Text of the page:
On a drizzly, middle-of-winter Vancouver morning in 2005, myself and approximately 900 other individuals – students, professors, administrators, and crewmembers from around the country and world – boarded a ship to cross the Pacific Ocean and begin one of the most adventurous phases of our lives. We were headed for Japan, the first of ten countries we’d visit over the semester, but we didn’t make it there. Instead, we became entrenched within a melting pot of eight separate storms complete with howling, 100-mile winds, nauseating jolting and rolling, 40-foot swells and 60-foot rogue waves. The ship rocked with such flamboyance that at one moment you’d see nothing but the miserable angry sky through the portholes, only to swing to the other side to witness the rush of encroaching water followed by the blackness of the ocean’s depths.
Furniture was shattered and strewn across the ground. TVs ripped free from walls. The waves smashed through the bridge windows. Three of the ship’s four engines were destroyed, along with all the navigational equipment save for a lone GPS unit.
Some of us felt like pirates crossing the savage seas. Others thought we’d die.
On the morning of the rogue waves, we donned orange life vests and huddled to the fifth floor, where outside the lifeboats waited – just in case the ship started to sink – and we wondered if this was it, if the beginning of a supreme adventure was really The End.
Why You Go On Semester At Sea
Semester at Sea is an intensive, head first dive into the culture, politics, history and religions of the world, a study-abroad program unlike any other in which you spend 100 days circumnavigating the globe to visit far-off destinations along the way. You go on Semester at Sea to witness life as it occurs in places completely unlike the one you’re accustomed to. It’s adventure, it’s love, laughter, exploration, misery, grief, tears. It’s soul-enriching, life-changing.
A professor once said, “You should not be able to go around the world and come back unchanged.” He was right. How can you volunteer at the Mother Teresa Orphanage in Chennai, India, hold hands with children with incurable diseases – and not change? What about dancing in a Dalit village? Climbing with locals in Lencois, Brazil? Sharing a meal with a shaman? Discussing the politics of Hugo Chavez in the ghettos of Caracas? Dancing in South African townships? You go on Semester at Sea because it takes your life and shakes it up, turns it around and forces you to consider the uncomfortable. It might shake you up for years. But it’ll be worth it. And if you open yourself up, it’ll change you forever. You should, anyways.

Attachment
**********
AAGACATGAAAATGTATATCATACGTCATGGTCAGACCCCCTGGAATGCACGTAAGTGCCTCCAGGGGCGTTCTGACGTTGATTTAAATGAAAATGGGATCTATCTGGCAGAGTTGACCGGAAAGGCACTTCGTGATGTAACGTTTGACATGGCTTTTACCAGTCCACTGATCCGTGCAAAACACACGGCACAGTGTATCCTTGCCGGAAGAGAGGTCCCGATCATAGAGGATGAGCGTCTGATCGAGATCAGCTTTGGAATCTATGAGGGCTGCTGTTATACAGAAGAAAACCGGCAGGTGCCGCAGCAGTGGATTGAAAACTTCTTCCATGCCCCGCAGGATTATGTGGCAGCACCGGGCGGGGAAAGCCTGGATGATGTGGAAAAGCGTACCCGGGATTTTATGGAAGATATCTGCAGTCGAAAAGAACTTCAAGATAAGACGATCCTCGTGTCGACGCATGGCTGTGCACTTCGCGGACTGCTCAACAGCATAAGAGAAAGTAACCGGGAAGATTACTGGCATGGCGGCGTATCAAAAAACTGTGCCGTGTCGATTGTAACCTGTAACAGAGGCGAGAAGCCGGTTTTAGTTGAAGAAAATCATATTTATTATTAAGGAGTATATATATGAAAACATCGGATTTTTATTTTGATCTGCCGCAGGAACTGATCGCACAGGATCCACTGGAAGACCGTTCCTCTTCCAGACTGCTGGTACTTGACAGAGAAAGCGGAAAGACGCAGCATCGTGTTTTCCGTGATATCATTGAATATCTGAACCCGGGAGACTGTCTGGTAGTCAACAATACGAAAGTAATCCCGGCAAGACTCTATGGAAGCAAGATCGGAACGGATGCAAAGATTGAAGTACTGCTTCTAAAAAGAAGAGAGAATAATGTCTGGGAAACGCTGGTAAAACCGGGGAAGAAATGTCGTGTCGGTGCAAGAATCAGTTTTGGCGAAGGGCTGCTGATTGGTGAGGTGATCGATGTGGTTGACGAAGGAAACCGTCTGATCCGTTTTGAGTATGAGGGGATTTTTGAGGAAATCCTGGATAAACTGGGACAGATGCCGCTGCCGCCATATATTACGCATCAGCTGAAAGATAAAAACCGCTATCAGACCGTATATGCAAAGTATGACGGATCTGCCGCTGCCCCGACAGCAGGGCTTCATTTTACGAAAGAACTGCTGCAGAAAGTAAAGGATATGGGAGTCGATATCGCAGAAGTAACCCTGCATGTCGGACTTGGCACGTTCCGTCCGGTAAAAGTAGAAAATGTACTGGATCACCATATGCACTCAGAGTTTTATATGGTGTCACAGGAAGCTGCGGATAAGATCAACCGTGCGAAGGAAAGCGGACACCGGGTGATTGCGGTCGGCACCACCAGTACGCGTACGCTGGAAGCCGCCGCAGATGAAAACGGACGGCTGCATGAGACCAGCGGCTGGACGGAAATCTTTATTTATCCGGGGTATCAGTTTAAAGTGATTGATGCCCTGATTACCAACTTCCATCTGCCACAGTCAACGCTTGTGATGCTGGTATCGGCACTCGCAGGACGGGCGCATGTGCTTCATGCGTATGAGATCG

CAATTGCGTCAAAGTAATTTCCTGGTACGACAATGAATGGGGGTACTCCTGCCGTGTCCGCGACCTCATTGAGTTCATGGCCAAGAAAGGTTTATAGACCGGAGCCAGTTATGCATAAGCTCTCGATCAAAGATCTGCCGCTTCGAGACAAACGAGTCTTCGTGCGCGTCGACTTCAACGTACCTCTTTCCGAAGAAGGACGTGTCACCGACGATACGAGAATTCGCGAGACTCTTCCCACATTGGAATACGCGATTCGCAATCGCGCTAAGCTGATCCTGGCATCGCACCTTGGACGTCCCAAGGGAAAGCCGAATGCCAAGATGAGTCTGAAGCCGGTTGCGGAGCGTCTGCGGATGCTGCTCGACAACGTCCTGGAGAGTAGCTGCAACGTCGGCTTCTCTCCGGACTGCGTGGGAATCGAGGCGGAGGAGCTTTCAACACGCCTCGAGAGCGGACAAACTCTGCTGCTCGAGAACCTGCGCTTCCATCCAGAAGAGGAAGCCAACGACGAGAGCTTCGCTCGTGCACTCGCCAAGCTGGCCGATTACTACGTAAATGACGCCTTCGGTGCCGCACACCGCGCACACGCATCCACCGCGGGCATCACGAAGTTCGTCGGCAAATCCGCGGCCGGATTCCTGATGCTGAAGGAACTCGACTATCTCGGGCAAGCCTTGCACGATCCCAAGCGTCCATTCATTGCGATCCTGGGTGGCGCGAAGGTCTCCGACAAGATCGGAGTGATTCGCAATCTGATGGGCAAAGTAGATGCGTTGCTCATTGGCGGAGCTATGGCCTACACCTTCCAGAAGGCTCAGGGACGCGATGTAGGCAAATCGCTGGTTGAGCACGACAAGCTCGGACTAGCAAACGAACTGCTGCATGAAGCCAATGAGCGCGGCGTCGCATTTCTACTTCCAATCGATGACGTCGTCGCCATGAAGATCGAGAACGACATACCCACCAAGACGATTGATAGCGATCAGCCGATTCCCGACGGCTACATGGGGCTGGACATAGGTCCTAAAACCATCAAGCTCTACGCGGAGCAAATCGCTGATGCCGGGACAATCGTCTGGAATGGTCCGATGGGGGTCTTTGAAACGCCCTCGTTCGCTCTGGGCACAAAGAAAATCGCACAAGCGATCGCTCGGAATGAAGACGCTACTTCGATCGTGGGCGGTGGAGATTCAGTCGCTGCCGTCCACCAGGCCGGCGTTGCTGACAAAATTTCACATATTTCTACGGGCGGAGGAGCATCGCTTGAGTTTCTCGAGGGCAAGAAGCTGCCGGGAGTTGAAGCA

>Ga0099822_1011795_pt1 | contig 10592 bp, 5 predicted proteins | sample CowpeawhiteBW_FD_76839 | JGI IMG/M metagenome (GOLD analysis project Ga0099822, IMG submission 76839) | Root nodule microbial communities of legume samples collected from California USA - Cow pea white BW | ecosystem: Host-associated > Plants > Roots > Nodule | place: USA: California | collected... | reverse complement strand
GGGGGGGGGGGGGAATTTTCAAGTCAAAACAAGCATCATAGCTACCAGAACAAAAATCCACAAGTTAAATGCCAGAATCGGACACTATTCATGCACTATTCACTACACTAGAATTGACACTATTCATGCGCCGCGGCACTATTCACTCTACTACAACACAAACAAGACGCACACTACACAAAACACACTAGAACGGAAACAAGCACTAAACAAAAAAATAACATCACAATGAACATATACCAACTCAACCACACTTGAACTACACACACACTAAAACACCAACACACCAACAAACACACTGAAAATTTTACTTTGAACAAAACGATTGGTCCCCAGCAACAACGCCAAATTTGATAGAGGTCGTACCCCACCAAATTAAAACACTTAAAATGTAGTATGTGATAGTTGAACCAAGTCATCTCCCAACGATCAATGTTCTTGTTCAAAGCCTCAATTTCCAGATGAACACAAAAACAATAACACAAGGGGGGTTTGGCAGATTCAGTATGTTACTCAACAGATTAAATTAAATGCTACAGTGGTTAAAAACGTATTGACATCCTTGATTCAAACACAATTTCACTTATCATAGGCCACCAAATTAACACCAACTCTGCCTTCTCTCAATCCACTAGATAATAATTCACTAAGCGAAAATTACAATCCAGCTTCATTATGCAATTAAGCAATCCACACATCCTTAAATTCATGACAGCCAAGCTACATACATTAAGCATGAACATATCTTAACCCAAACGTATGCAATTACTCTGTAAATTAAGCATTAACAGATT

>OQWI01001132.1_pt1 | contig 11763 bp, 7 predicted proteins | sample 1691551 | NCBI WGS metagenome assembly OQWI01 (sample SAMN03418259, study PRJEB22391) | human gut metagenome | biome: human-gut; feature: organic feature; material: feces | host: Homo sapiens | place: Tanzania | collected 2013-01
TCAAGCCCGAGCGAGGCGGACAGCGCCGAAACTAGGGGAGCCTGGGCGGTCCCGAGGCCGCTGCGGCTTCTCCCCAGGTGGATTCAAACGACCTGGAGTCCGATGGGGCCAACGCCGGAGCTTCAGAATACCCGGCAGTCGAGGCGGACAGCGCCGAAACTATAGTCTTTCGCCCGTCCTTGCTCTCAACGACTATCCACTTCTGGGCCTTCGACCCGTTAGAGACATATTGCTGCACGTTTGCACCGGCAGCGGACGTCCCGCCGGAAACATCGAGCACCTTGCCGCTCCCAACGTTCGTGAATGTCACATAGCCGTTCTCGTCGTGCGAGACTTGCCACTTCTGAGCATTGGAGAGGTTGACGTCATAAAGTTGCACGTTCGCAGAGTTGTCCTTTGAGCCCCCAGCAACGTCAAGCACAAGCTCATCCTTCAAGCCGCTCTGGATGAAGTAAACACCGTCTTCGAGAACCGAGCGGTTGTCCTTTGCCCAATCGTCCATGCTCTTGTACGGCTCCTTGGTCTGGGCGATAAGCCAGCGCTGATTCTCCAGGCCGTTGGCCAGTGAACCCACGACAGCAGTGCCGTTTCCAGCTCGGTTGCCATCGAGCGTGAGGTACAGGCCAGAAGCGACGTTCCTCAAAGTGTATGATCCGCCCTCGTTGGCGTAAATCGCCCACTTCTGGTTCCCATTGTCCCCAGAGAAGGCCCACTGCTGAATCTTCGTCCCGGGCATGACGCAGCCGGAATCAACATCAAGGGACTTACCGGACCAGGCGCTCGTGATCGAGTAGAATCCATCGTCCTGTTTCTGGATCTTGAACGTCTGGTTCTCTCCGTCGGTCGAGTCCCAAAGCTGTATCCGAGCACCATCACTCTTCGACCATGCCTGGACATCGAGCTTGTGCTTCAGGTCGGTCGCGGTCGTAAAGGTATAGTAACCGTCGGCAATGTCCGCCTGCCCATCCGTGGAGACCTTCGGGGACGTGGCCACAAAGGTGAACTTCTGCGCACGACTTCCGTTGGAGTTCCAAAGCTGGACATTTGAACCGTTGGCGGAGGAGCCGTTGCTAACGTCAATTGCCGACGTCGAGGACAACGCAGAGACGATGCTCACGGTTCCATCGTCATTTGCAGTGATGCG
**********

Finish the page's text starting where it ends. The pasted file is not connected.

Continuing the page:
How It Works
Before every port of call you’ll attend classes. You explore, as mentioned above, the culture, politics, history, economics and religions of each country before you arrive. That way you’ll have a richer, deeper understanding of the things you witness. Students from those countries join the ship en route to that next destination to answer questions, demonstrate customs and provide friendship. You spend time devouring travel guides, playing music, performing skits, having debates, swimming in the ships pool, consuming Dramamine and sleeping under the stars, if you choose.
How To Pay For It
Semester at Sea costs a pretty penny, like tens of thousands 100-roll pennies, an amount many of us don’t have. Luckily there are ways around that for those of the lesser socioeconomic classes, like me. It all comes down to those grades, kiddies, and partaking in your education and life as if you’re actually interested in the world and those who inhabit it. For qualified applicants, Semester at Sea offers a variety of scholarships and work-study deals. Bake sales won’t really fly here, the expense is just too high. Aim for scholarships offering serious cash. If you do it right, you can join the ship for next to nothing. But you have to earn it.
We never made it to Japan on my trip, nor North Korea. The ship was docked for repairs after our Captain miraculously navigated us to safety in Hawaii. What ensued was a mad dash of flights to get us first to Shanghai during Chinese New Years, then on to Hong Kong, and down to Saigan, Vietnam, to meet back up with the ship. From there we traveled west to India, Kenya, South Africa, Brazil, Venezuela, finally returning to the U.S. 100 days after the beginning, all of us changed, with waves and waves of new experiences to cherish forever. My advice: Get your shit together, apply to those scholarships, and hop aboard. You won’t regret it.
By Bryan Schatz